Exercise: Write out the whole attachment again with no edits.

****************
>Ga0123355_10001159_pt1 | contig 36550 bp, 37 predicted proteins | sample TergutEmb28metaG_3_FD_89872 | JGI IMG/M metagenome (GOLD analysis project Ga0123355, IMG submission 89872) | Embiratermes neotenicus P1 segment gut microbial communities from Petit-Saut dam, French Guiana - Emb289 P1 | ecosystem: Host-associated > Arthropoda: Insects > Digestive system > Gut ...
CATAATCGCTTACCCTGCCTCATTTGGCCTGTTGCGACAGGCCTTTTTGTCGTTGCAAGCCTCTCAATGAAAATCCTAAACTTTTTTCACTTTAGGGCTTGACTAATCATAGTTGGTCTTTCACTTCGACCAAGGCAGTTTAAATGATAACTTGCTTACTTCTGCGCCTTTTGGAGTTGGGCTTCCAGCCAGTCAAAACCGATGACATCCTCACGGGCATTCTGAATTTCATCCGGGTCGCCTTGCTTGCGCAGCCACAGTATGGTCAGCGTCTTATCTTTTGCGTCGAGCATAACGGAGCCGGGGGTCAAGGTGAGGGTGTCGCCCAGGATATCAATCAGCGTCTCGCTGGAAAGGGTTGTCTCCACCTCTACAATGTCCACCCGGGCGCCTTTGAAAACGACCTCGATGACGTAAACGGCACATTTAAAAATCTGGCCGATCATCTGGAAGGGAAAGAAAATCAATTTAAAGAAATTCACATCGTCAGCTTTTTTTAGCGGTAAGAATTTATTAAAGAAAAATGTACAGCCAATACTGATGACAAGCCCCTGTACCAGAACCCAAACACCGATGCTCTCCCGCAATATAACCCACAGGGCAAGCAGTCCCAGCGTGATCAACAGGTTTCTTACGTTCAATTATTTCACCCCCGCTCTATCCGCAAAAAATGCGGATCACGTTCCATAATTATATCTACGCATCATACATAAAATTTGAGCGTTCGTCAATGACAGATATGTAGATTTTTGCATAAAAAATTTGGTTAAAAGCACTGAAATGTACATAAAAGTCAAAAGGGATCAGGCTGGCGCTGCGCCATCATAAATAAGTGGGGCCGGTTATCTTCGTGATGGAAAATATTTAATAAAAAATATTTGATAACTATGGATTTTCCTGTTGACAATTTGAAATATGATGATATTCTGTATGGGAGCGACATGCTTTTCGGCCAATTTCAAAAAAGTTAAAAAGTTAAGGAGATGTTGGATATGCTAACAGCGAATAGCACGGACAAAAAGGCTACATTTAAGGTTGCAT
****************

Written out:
>Ga0123355_10001159_pt1 | contig 36550 bp, 37 predicted proteins | sample TergutEmb28metaG_3_FD_89872 | JGI IMG/M metagenome (GOLD analysis project Ga0123355, IMG submission 89872) | Embiratermes neotenicus P1 segment gut microbial communities from Petit-Saut dam, French Guiana - Emb289 P1 | ecosystem: Host-associated > Arthropoda: Insects > Digestive system > Gut ...
CATAATCGCTTACCCTGCCTCATTTGGCCTGTTGCGACAGGCCTTTTTGTCGTTGCAAGCCTCTCAATGAAAATCCTAAACTTTTTTCACTTTAGGGCTTGACTAATCATAGTTGGTCTTTCACTTCGACCAAGGCAGTTTAAATGATAACTTGCTTACTTCTGCGCCTTTTGGAGTTGGGCTTCCAGCCAGTCAAAACCGATGACATCCTCACGGGCATTCTGAATTTCATCCGGGTCGCCTTGCTTGCGCAGCCACAGTATGGTCAGCGTCTTATCTTTTGCGTCGAGCATAACGGAGCCGGGGGTCAAGGTGAGGGTGTCGCCCAGGATATCAATCAGCGTCTCGCTGGAAAGGGTTGTCTCCACCTCTACAATGTCCACCCGGGCGCCTTTGAAAACGACCTCGATGACGTAAACGGCACATTTAAAAATCTGGCCGATCATCTGGAAGGGAAAGAAAATCAATTTAAAGAAATTCACATCGTCAGCTTTTTTTAGCGGTAAGAATTTATTAAAGAAAAATGTACAGCCAATACTGATGACAAGCCCCTGTACCAGAACCCAAACACCGATGCTCTCCCGCAATATAACCCACAGGGCAAGCAGTCCCAGCGTGATCAACAGGTTTCTTACGTTCAATTATTTCACCCCCGCTCTATCCGCAAAAAATGCGGATCACGTTCCATAATTATATCTACGCATCATACATAAAATTTGAGCGTTCGTCAATGACAGATATGTAGATTTTTGCATAAAAAATTTGGTTAAAAGCACTGAAATGTACATAAAAGTCAAAAGGGATCAGGCTGGCGCTGCGCCATCATAAATAAGTGGGGCCGGTTATCTTCGTGATGGAAAATATTTAATAAAAAATATTTGATAACTATGGATTTTCCTGTTGACAATTTGAAATATGATGATATTCTGTATGGGAGCGACATGCTTTTCGGCCAATTTCAAAAAAGTTAAAAAGTTAAGGAGATGTTGGATATGCTAACAGCGAATAGCACGGACAAAAAGGCTACATTTAAGGTTGCAT